Former Staveley church to be converted into housing

New life is to be breathed into a former church building in Staveley.

Thursday, 25th April 2019, 3:08 pm
Updated Thursday, 25th April 2019, 3:14 pm
Stock picture.
Stock picture.

Chesterfield Borough Council has granted conditional planning permission for applicant Rafiq Khan to convert the old St Joseph's Roman Catholic Church into housing.

The building on Chesterfield Road will be turned into four apartments and eight new properties will also be built on adjacent land.

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Support and concerns expressed over development

A number of residents supported the planning application during the public consultation phase.

Sue and Carl Kirk said the development would be an 'improvement to the area which is deprived at present'.

"The site is derelict and is attracting drug users and vandalism," they added.

Aleksandra Harding said: "I would like to support the application.

"I think it will be a great improvement and bring into use an abandoned building.

"Investment is badly needed in this area and should be welcomed."

Marc Harding said: "We are in need of better-quality houses in this area and we should encourage housebuilders to build these good-quality homes in this neighbourhood."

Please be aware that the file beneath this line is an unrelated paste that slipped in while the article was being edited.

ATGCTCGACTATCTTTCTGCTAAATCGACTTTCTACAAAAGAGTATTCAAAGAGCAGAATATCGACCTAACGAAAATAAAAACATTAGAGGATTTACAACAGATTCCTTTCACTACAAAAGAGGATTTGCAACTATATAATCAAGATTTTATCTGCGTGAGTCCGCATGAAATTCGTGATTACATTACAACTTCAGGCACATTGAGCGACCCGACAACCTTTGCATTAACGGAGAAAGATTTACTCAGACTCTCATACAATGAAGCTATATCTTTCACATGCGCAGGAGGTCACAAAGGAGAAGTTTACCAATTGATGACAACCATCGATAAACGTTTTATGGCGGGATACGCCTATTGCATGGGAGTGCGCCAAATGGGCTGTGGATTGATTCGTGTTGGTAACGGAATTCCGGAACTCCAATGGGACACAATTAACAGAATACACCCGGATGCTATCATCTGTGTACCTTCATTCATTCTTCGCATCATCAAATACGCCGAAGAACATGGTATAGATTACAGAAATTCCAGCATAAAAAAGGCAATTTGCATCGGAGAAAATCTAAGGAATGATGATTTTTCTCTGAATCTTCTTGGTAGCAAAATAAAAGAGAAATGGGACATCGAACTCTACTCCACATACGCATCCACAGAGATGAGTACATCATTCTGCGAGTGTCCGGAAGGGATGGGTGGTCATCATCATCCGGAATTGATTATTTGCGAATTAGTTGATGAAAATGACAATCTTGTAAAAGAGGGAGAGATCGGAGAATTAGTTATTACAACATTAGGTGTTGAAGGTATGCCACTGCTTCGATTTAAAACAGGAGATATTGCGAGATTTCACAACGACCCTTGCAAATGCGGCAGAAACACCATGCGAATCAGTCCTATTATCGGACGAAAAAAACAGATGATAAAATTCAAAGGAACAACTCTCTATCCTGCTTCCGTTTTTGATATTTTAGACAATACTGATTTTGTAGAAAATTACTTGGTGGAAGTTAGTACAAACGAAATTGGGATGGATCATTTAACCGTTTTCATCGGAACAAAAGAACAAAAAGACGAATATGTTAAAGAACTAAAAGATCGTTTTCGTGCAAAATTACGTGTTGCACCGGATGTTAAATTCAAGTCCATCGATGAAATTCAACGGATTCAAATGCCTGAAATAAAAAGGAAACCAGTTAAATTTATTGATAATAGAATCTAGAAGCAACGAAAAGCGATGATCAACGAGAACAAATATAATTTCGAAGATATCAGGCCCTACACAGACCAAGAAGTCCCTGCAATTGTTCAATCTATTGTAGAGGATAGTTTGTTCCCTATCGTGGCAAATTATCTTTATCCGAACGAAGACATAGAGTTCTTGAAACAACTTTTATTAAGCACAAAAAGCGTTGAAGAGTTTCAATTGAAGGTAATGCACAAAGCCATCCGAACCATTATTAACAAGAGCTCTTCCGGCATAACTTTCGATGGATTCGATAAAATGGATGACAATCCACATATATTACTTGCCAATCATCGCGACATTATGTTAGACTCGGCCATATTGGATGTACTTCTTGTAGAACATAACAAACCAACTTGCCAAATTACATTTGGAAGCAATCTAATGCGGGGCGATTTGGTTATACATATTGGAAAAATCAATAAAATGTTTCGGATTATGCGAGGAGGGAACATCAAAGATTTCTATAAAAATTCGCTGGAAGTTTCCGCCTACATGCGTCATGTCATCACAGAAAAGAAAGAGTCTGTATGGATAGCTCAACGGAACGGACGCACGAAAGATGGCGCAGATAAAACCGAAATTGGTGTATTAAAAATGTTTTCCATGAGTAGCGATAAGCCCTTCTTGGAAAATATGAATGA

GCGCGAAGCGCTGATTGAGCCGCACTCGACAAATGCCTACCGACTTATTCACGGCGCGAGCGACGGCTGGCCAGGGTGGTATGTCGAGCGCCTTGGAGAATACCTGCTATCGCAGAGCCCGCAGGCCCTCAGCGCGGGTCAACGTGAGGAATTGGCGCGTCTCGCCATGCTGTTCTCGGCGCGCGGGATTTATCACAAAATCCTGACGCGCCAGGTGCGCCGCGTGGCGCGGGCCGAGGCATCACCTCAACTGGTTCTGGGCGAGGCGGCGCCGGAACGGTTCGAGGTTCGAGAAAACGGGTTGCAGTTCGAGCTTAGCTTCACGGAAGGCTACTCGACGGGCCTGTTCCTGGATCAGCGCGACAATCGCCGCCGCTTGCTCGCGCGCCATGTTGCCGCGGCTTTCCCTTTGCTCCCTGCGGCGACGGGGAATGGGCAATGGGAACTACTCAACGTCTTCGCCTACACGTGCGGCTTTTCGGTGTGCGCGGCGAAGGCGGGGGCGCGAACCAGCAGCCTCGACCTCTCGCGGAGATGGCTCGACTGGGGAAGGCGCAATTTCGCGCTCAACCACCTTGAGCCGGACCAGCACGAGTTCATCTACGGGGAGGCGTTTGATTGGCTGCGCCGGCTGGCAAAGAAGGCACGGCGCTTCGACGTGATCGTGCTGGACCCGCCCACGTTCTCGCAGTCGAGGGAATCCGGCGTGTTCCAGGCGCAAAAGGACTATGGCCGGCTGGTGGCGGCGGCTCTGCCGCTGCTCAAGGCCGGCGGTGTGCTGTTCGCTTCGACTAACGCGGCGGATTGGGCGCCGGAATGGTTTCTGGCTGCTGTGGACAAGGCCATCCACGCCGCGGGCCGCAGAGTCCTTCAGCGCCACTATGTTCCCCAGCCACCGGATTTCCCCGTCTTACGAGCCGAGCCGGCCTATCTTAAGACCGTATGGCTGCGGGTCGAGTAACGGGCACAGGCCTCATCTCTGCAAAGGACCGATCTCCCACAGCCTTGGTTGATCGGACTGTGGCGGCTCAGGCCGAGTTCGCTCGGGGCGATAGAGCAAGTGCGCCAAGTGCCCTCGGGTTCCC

However, several residents raised a number of concerns about the development, including fears over an increase in traffic.

"Chesterfield Road has increasingly got busier and there have been a lot of accidents, some fatal," the objectors said.

"Having a new housing estate would escaluate the amount of traffic and the proposed new entrance will make matters worse.

"Pulling out of the church when it was used was hazardous - there is blind bend and accidents happened frequently."

However, highways bosses concluded 'the development proposals are considered to acceptable'.

The church was last used as a place of worship in November 2017.

Following a review, the Bishop of Hallam, the Right Reverend Ralph Heskett, decided to close the church based on its ageing and dwindling Catholic population as well as insufficient funds for future upkeep and maintenance.